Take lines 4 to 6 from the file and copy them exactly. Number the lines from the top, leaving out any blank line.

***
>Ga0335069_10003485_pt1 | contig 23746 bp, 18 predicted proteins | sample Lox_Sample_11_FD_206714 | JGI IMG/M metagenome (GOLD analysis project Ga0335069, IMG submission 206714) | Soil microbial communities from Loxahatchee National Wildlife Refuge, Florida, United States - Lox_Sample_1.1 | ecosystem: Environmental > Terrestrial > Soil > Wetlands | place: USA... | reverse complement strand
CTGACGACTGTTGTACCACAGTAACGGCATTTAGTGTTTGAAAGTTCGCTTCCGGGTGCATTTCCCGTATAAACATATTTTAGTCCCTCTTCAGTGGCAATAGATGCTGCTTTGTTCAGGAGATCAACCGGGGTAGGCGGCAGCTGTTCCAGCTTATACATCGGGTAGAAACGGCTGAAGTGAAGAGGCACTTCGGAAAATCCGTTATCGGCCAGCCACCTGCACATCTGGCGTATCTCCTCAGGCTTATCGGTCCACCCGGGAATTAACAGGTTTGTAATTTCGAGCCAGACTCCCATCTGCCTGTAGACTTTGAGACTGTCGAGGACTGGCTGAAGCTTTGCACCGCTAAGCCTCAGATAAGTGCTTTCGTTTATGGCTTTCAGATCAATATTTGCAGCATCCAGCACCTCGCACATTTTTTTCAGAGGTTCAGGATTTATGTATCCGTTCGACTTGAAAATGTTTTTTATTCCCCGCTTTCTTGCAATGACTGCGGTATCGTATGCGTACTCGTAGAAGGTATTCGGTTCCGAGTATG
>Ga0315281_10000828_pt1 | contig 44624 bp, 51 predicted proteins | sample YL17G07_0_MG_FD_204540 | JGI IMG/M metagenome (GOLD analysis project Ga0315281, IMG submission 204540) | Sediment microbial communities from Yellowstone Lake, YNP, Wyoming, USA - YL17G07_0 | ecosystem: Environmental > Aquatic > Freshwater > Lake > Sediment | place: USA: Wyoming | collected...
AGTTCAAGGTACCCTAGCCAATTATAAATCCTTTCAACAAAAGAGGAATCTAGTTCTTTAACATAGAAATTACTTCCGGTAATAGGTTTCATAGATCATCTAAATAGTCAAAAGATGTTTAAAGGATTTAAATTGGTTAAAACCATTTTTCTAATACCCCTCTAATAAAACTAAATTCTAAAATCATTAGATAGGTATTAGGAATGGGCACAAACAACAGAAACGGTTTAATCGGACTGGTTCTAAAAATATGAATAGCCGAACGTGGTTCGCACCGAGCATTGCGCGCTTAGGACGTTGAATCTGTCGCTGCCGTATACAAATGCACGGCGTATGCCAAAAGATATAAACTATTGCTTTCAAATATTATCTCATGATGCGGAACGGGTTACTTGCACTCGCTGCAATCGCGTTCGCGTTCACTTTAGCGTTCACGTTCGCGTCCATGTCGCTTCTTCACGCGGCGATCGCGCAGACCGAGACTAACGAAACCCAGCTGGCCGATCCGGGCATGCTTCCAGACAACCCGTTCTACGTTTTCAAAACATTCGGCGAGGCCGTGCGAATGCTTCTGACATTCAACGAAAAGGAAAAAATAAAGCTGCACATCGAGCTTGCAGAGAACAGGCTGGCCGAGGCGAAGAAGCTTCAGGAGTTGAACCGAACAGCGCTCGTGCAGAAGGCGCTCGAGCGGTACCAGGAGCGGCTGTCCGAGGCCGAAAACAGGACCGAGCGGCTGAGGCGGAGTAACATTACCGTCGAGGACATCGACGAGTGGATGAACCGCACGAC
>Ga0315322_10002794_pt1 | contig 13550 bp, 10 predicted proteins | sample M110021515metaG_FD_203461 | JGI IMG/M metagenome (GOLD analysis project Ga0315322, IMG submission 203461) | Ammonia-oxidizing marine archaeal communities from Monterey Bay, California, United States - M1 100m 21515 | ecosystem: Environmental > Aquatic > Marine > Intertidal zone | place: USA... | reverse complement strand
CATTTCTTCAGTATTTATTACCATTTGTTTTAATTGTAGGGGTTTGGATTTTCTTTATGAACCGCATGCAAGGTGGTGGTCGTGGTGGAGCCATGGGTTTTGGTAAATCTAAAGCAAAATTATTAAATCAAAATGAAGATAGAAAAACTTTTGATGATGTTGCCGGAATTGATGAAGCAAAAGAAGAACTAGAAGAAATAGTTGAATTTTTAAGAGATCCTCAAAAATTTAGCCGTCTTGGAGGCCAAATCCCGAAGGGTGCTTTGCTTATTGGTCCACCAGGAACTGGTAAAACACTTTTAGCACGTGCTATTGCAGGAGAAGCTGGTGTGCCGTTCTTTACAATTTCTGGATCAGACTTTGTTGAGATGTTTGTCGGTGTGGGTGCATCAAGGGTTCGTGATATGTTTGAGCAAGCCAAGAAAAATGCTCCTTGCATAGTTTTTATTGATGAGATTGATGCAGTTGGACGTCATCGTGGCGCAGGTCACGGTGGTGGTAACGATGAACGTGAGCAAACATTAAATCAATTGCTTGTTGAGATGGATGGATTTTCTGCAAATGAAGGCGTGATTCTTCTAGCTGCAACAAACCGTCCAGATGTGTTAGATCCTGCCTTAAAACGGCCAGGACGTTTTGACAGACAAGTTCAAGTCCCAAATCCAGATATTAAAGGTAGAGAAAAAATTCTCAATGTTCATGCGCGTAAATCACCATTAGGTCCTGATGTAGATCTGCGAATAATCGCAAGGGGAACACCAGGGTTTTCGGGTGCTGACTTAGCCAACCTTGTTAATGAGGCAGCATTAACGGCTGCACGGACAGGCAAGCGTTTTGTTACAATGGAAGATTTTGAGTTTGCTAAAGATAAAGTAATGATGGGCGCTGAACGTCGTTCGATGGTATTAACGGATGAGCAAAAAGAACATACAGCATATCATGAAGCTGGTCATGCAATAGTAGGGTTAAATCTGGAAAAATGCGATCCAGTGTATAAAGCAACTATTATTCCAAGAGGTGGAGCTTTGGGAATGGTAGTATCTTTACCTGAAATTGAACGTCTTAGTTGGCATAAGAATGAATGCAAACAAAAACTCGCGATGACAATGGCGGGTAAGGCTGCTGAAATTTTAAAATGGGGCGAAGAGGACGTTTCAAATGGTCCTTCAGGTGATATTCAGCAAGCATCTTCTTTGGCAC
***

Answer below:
AGTTCAAGGTACCCTAGCCAATTATAAATCCTTTCAACAAAAGAGGAATCTAGTTCTTTAACATAGAAATTACTTCCGGTAATAGGTTTCATAGATCATCTAAATAGTCAAAAGATGTTTAAAGGATTTAAATTGGTTAAAACCATTTTTCTAATACCCCTCTAATAAAACTAAATTCTAAAATCATTAGATAGGTATTAGGAATGGGCACAAACAACAGAAACGGTTTAATCGGACTGGTTCTAAAAATATGAATAGCCGAACGTGGTTCGCACCGAGCATTGCGCGCTTAGGACGTTGAATCTGTCGCTGCCGTATACAAATGCACGGCGTATGCCAAAAGATATAAACTATTGCTTTCAAATATTATCTCATGATGCGGAACGGGTTACTTGCACTCGCTGCAATCGCGTTCGCGTTCACTTTAGCGTTCACGTTCGCGTCCATGTCGCTTCTTCACGCGGCGATCGCGCAGACCGAGACTAACGAAACCCAGCTGGCCGATCCGGGCATGCTTCCAGACAACCCGTTCTACGTTTTCAAAACATTCGGCGAGGCCGTGCGAATGCTTCTGACATTCAACGAAAAGGAAAAAATAAAGCTGCACATCGAGCTTGCAGAGAACAGGCTGGCCGAGGCGAAGAAGCTTCAGGAGTTGAACCGAACAGCGCTCGTGCAGAAGGCGCTCGAGCGGTACCAGGAGCGGCTGTCCGAGGCCGAAAACAGGACCGAGCGGCTGAGGCGGAGTAACATTACCGTCGAGGACATCGACGAGTGGATGAACCGCACGAC
>Ga0315322_10002794_pt1 | contig 13550 bp, 10 predicted proteins | sample M110021515metaG_FD_203461 | JGI IMG/M metagenome (GOLD analysis project Ga0315322, IMG submission 203461) | Ammonia-oxidizing marine archaeal communities from Monterey Bay, California, United States - M1 100m 21515 | ecosystem: Environmental > Aquatic > Marine > Intertidal zone | place: USA... | reverse complement strand
CATTTCTTCAGTATTTATTACCATTTGTTTTAATTGTAGGGGTTTGGATTTTCTTTATGAACCGCATGCAAGGTGGTGGTCGTGGTGGAGCCATGGGTTTTGGTAAATCTAAAGCAAAATTATTAAATCAAAATGAAGATAGAAAAACTTTTGATGATGTTGCCGGAATTGATGAAGCAAAAGAAGAACTAGAAGAAATAGTTGAATTTTTAAGAGATCCTCAAAAATTTAGCCGTCTTGGAGGCCAAATCCCGAAGGGTGCTTTGCTTATTGGTCCACCAGGAACTGGTAAAACACTTTTAGCACGTGCTATTGCAGGAGAAGCTGGTGTGCCGTTCTTTACAATTTCTGGATCAGACTTTGTTGAGATGTTTGTCGGTGTGGGTGCATCAAGGGTTCGTGATATGTTTGAGCAAGCCAAGAAAAATGCTCCTTGCATAGTTTTTATTGATGAGATTGATGCAGTTGGACGTCATCGTGGCGCAGGTCACGGTGGTGGTAACGATGAACGTGAGCAAACATTAAATCAATTGCTTGTTGAGATGGATGGATTTTCTGCAAATGAAGGCGTGATTCTTCTAGCTGCAACAAACCGTCCAGATGTGTTAGATCCTGCCTTAAAACGGCCAGGACGTTTTGACAGACAAGTTCAAGTCCCAAATCCAGATATTAAAGGTAGAGAAAAAATTCTCAATGTTCATGCGCGTAAATCACCATTAGGTCCTGATGTAGATCTGCGAATAATCGCAAGGGGAACACCAGGGTTTTCGGGTGCTGACTTAGCCAACCTTGTTAATGAGGCAGCATTAACGGCTGCACGGACAGGCAAGCGTTTTGTTACAATGGAAGATTTTGAGTTTGCTAAAGATAAAGTAATGATGGGCGCTGAACGTCGTTCGATGGTATTAACGGATGAGCAAAAAGAACATACAGCATATCATGAAGCTGGTCATGCAATAGTAGGGTTAAATCTGGAAAAATGCGATCCAGTGTATAAAGCAACTATTATTCCAAGAGGTGGAGCTTTGGGAATGGTAGTATCTTTACCTGAAATTGAACGTCTTAGTTGGCATAAGAATGAATGCAAACAAAAACTCGCGATGACAATGGCGGGTAAGGCTGCTGAAATTTTAAAATGGGGCGAAGAGGACGTTTCAAATGGTCCTTCAGGTGATATTCAGCAAGCATCTTCTTTGGCAC